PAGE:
Bringing real people of faith into your classroom, by Julie Haigh

living faiths

RE is a living subject; it lives in the people and concepts and practices that exist in this country and beyond, and in order for our students to fully engage in what RE is all about, they need to experience and understand RE as a ‘living thing’. Well, herein lies the problem.

Many teachers are being prevented from taking students out of lessons and are having to rely on digital and printed media to present and create this life. And, thankfully, the skills of this country’s RE teachers are making it work. What if, however, there was a way to bring these believers and practices and concepts to the masses via the media we depend so much upon?

The White family

I was lucky to work with OUP on the series of KS3 textbooks and online resources called, appropriately, Living Faiths. I’ve been teaching long enough to see many rotations of textbooks over the years, all of which fell short of being regularly useful, except for the cover. The premise of Living Faiths is to show people of faith living through it day by day; at the heart of the series are film clips of families from each of the six world faiths, talking about what they believe, why they believe and how they face the challenges of the modern world. The clips are short and focused on key questions and concepts so they can be used to begin a lesson, change its course or bring a moment of reflection. In short, they’re useful, real, and lesson-friendly!

The Feller family

In the Christianity Student Book and Kerboodle, we interviewed three families, the Arens, who are Anglicans, the Fellers, a Catholic family, and Isaac White and his parents who are Quakers. The aspect that I think makes this series stand apart from others is that each of these families shows a healthy realism about their faith and, as a result, you don’t get misleading standards of ‘this is what a Christian believes/says/does’. Students in my class really love to watch these films, as they get to encounter doubt, hope, and different interpretations of religious texts and themes. By listening to and reading these families’ perspectives, my students can gradually build a wonderful picture of the variety that exists in religions in Britain today.

For example, in the lesson ‘To forgive or not to forgive?’ the Arens family discusses the concept of forgiveness and, initially, the two children, Lilian and Richard, offer their own definitions that are heartfelt in their simplicity. But through guided discussions, some of my students carry on to have some fascinating conversations about the basic principles of forgiveness. Some of the key questions that came out included, ‘Is there an unforgivable act?’, ‘Is forgiveness only really forgiveness if it requires effort?’, ‘Does forgiveness come from responding to the intention of the act or from feeling better about it?’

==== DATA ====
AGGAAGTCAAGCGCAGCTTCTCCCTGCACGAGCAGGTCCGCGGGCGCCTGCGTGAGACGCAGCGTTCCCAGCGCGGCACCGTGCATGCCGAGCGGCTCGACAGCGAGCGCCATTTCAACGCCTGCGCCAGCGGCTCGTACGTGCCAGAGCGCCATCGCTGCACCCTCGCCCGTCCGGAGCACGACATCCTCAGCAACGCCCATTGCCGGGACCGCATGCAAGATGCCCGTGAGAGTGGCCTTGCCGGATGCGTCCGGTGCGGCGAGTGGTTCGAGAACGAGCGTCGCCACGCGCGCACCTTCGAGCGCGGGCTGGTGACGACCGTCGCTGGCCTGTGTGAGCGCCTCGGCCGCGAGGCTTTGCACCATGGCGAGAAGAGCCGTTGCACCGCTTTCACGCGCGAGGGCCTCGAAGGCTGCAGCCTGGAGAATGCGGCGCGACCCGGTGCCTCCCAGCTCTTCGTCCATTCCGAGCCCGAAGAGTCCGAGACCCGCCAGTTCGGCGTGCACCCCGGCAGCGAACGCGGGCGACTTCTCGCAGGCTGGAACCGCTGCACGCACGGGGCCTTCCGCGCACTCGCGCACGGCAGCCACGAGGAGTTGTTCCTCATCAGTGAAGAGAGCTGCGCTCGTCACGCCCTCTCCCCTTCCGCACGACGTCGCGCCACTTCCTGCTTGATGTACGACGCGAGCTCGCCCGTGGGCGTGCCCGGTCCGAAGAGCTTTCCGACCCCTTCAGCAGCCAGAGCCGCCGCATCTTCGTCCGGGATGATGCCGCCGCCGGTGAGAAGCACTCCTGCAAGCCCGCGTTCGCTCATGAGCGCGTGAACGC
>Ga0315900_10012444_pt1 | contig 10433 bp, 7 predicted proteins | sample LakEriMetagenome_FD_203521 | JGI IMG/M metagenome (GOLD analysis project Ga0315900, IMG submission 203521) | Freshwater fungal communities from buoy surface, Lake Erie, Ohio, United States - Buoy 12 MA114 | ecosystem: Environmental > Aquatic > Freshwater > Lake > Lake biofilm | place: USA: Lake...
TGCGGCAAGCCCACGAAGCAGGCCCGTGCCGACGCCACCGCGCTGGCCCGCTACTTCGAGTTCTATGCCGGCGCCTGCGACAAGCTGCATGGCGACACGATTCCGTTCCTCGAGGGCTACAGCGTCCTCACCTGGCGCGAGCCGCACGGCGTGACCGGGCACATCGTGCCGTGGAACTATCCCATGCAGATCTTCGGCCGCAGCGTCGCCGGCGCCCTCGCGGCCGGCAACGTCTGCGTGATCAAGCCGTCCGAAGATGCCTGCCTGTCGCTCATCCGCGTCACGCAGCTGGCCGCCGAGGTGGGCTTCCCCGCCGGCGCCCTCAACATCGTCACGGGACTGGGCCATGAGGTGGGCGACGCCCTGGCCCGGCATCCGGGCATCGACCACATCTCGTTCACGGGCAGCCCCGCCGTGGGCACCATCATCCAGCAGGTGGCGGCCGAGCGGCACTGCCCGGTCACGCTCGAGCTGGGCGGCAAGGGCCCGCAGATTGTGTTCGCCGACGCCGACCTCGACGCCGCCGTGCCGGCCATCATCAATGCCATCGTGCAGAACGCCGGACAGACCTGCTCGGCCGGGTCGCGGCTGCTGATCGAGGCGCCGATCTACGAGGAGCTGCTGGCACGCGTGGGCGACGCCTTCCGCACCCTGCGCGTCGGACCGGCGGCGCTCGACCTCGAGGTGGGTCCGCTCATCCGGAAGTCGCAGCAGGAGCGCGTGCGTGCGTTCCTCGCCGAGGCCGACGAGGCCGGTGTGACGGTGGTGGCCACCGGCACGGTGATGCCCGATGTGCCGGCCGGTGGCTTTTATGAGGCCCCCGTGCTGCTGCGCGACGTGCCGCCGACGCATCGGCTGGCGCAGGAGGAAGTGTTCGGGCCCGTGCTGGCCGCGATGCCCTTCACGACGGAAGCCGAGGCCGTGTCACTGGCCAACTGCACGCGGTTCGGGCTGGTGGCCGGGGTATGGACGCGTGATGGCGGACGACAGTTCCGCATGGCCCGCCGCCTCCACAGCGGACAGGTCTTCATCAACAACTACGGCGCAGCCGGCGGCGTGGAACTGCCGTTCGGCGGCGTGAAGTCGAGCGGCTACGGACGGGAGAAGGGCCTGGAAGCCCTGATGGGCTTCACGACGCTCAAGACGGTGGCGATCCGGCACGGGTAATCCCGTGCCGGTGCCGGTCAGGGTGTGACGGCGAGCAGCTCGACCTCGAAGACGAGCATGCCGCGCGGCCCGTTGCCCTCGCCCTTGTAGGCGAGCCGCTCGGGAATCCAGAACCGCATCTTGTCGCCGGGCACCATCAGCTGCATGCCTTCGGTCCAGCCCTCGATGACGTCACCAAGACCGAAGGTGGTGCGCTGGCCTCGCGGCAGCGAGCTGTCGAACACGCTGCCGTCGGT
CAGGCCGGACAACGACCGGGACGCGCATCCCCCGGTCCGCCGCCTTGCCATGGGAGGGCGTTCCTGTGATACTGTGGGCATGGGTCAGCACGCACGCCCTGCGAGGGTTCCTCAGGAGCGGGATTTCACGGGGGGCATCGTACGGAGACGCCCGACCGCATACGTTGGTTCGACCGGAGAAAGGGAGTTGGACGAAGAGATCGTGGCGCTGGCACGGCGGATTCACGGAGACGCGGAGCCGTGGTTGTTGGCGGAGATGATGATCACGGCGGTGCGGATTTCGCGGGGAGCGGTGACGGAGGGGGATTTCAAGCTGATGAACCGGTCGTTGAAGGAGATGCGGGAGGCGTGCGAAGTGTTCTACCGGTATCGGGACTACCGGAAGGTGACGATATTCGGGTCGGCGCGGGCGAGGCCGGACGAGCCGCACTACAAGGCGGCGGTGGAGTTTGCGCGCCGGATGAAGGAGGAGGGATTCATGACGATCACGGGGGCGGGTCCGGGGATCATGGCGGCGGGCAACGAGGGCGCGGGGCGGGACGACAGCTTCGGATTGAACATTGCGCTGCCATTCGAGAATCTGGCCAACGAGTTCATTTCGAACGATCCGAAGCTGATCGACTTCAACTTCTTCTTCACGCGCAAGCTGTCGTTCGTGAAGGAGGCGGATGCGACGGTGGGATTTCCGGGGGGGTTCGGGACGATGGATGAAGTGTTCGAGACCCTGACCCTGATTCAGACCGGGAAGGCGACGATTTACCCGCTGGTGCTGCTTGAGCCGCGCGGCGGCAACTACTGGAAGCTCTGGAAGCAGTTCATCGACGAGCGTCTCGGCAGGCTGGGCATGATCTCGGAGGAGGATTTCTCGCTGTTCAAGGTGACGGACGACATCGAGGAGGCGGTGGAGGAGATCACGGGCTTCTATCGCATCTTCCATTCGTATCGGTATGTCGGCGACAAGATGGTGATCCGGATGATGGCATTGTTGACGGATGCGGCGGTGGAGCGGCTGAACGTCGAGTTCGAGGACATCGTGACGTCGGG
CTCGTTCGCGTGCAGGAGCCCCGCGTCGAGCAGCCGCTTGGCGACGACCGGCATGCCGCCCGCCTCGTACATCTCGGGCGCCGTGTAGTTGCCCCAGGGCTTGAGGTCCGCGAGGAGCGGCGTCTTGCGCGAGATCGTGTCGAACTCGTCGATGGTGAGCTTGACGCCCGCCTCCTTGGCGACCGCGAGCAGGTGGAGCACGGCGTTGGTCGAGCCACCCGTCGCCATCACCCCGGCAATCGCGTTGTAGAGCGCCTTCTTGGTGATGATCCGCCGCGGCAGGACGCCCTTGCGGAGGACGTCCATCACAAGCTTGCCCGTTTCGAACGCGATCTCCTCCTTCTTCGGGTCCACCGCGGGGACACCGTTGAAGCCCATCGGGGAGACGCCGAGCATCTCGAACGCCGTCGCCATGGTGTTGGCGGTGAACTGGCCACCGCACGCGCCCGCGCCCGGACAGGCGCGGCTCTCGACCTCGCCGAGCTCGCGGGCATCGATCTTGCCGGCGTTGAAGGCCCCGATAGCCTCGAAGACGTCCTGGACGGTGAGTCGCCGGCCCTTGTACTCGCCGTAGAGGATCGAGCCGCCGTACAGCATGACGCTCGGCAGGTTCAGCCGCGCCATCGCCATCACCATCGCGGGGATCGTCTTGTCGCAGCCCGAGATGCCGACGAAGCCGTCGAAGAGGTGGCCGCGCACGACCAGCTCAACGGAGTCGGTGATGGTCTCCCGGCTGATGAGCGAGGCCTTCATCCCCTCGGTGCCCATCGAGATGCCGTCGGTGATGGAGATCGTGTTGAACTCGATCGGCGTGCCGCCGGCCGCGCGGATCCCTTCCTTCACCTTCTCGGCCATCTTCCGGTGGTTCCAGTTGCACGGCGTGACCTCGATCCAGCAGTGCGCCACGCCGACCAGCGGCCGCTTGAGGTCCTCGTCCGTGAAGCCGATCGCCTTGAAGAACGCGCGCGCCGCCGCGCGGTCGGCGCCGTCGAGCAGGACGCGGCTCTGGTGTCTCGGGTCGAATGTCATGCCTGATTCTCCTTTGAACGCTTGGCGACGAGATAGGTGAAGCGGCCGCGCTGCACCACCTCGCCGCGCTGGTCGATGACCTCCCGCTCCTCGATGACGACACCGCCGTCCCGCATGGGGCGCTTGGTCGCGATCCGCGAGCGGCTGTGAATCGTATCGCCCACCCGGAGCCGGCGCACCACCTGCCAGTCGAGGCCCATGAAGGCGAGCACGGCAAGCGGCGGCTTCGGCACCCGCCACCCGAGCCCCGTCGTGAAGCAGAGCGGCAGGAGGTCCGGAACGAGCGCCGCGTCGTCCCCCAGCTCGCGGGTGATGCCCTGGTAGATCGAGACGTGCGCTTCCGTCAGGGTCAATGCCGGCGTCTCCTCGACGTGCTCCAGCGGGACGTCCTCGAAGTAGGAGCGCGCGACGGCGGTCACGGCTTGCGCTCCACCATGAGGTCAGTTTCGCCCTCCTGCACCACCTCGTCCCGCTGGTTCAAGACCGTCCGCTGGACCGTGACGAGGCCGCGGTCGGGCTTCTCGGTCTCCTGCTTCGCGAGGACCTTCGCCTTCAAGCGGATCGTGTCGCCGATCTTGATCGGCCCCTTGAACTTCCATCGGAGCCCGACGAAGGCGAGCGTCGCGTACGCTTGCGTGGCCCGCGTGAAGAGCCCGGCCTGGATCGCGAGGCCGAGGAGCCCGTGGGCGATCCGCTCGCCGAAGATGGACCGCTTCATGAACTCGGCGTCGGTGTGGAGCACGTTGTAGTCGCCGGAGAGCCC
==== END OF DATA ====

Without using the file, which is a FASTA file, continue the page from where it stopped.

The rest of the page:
Later in the clip, we see Mr Arens, an Anglican priest, discussing the humanity and difficulty of forgiveness. He suggests, unexpectedly, that sometimes, as humans, it is not even appropriate to forgive and that emotions and feelings associated with the need for forgiveness are not something to be ignored. What is then useful for the RE teacher, is how he then applies his faith to this challenge and the impact it has in how he responds to those who need his forgiveness. When I used this clip with my Year 8 students, their responses were varied and often surprising. Many of them found Mr Arens’ suggestion that forgiveness was not always appropriate as incompatible with being a Christian, and this led to some very interesting work on the possibilities and impossibilities of faith in imperfect humans. One student asked about the forgiveness offered by Jesus and whether or not this was setting an unreachable example for humans. Another questioned whether forgiving individuals over and over again was simply being ‘a walkover’ and not showing love.

The Arens family

At OUP, we have also received feedback from other teachers who are using the families in the books to really get students to engage deeply with the faith they’re studying, and to ask questions. One school near Bath even sent us a lovely set of questions from their Year 7 class, asking Mr Arens further questions relating to his response to the topic ‘What does it mean to experience God?’. We were really pleased to be able to put Mr Arens in touch The Arens family with the class, and he was able to answer very honest questions from the students, including ‘Do you think anybody can speak to God?’ and ‘How does God speak if he doesn’t speak like Darth Vader?’

There are many clips in the whole series that will equally stimulate, challenge, inform and delight. Each clip is accompanied by a Film Worksheet, which includes key questions from within the unit and directly reflects the content in the Student Books. If you can’t get out of the classroom and to places of worship and people of faith, this may just be the next best thing: Living Faiths can truly bring religious education to life!

I hope this insight has sparked some ideas for your classroom and will help you to engage your students.

Julie Haigh

Julie Haigh
Head of RE, Stroud High School, Gloucestershire

Find out more about Living Faiths